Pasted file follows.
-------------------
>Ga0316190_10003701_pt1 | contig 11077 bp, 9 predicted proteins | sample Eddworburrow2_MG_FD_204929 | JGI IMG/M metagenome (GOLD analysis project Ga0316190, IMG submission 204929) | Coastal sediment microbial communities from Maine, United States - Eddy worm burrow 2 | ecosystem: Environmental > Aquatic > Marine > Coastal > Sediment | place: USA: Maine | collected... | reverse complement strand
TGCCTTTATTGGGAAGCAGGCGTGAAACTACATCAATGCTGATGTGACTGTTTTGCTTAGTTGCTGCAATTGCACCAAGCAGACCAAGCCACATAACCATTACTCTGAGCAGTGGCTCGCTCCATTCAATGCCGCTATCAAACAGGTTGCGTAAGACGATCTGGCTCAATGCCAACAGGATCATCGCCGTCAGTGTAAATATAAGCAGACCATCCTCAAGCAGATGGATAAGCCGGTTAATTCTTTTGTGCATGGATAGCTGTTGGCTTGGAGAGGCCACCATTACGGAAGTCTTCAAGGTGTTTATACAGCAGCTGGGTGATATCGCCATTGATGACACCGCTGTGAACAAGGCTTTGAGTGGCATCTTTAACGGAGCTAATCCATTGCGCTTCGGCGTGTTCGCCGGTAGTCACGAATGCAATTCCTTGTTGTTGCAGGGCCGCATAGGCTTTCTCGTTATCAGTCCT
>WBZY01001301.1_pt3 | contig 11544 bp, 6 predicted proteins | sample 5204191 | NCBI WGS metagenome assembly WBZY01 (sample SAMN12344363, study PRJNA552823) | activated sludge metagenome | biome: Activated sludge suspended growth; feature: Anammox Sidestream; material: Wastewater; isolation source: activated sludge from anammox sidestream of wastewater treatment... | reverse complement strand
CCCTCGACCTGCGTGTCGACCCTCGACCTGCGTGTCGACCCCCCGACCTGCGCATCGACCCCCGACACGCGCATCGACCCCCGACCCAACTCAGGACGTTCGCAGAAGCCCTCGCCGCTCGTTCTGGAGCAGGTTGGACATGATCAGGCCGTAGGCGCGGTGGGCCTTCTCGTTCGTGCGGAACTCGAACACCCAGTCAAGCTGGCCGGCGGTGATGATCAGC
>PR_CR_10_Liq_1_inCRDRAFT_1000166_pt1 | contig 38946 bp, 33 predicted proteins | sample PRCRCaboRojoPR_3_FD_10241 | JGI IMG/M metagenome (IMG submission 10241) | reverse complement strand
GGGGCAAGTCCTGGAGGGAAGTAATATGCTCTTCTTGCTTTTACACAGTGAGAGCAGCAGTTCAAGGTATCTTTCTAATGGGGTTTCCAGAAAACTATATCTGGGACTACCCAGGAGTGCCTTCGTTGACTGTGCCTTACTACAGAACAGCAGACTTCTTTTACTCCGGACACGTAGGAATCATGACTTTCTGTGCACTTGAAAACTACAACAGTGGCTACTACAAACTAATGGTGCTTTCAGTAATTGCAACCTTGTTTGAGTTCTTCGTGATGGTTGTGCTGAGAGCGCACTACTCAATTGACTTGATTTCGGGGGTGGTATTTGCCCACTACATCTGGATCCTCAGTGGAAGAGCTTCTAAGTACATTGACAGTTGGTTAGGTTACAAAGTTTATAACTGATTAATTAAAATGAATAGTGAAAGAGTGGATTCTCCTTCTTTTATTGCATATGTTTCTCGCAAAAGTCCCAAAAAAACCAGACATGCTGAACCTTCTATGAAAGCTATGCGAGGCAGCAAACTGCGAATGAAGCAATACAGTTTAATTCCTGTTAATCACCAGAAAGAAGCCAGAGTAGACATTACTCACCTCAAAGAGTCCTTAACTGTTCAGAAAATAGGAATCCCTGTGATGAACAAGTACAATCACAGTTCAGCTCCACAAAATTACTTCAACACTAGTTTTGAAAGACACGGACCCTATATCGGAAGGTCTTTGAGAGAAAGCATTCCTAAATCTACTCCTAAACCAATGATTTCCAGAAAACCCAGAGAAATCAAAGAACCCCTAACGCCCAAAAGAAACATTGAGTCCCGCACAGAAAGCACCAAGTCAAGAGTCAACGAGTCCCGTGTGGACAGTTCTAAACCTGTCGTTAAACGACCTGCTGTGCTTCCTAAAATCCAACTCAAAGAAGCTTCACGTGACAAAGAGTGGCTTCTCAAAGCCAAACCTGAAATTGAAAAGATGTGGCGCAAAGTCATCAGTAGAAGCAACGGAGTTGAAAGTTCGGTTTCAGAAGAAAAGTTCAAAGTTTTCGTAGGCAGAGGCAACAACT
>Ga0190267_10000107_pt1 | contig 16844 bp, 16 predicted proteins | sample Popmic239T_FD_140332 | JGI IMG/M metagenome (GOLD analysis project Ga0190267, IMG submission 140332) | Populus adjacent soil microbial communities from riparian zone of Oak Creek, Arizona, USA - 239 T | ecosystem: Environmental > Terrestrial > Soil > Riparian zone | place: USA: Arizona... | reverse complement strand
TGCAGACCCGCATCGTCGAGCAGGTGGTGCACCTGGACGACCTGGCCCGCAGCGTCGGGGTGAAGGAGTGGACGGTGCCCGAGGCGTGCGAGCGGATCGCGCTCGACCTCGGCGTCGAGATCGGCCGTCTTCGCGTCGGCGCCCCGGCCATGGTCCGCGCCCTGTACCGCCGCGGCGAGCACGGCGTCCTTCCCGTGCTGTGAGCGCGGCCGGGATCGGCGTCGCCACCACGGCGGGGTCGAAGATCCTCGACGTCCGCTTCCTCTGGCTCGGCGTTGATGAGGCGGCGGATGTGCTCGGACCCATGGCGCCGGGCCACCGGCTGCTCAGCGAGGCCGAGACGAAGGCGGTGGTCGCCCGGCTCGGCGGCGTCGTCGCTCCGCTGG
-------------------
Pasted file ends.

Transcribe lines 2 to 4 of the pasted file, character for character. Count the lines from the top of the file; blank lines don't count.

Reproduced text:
TGCCTTTATTGGGAAGCAGGCGTGAAACTACATCAATGCTGATGTGACTGTTTTGCTTAGTTGCTGCAATTGCACCAAGCAGACCAAGCCACATAACCATTACTCTGAGCAGTGGCTCGCTCCATTCAATGCCGCTATCAAACAGGTTGCGTAAGACGATCTGGCTCAATGCCAACAGGATCATCGCCGTCAGTGTAAATATAAGCAGACCATCCTCAAGCAGATGGATAAGCCGGTTAATTCTTTTGTGCATGGATAGCTGTTGGCTTGGAGAGGCCACCATTACGGAAGTCTTCAAGGTGTTTATACAGCAGCTGGGTGATATCGCCATTGATGACACCGCTGTGAACAAGGCTTTGAGTGGCATCTTTAACGGAGCTAATCCATTGCGCTTCGGCGTGTTCGCCGGTAGTCACGAATGCAATTCCTTGTTGTTGCAGGGCCGCATAGGCTTTCTCGTTATCAGTCCT
>WBZY01001301.1_pt3 | contig 11544 bp, 6 predicted proteins | sample 5204191 | NCBI WGS metagenome assembly WBZY01 (sample SAMN12344363, study PRJNA552823) | activated sludge metagenome | biome: Activated sludge suspended growth; feature: Anammox Sidestream; material: Wastewater; isolation source: activated sludge from anammox sidestream of wastewater treatment... | reverse complement strand
CCCTCGACCTGCGTGTCGACCCTCGACCTGCGTGTCGACCCCCCGACCTGCGCATCGACCCCCGACACGCGCATCGACCCCCGACCCAACTCAGGACGTTCGCAGAAGCCCTCGCCGCTCGTTCTGGAGCAGGTTGGACATGATCAGGCCGTAGGCGCGGTGGGCCTTCTCGTTCGTGCGGAACTCGAACACCCAGTCAAGCTGGCCGGCGGTGATGATCAGC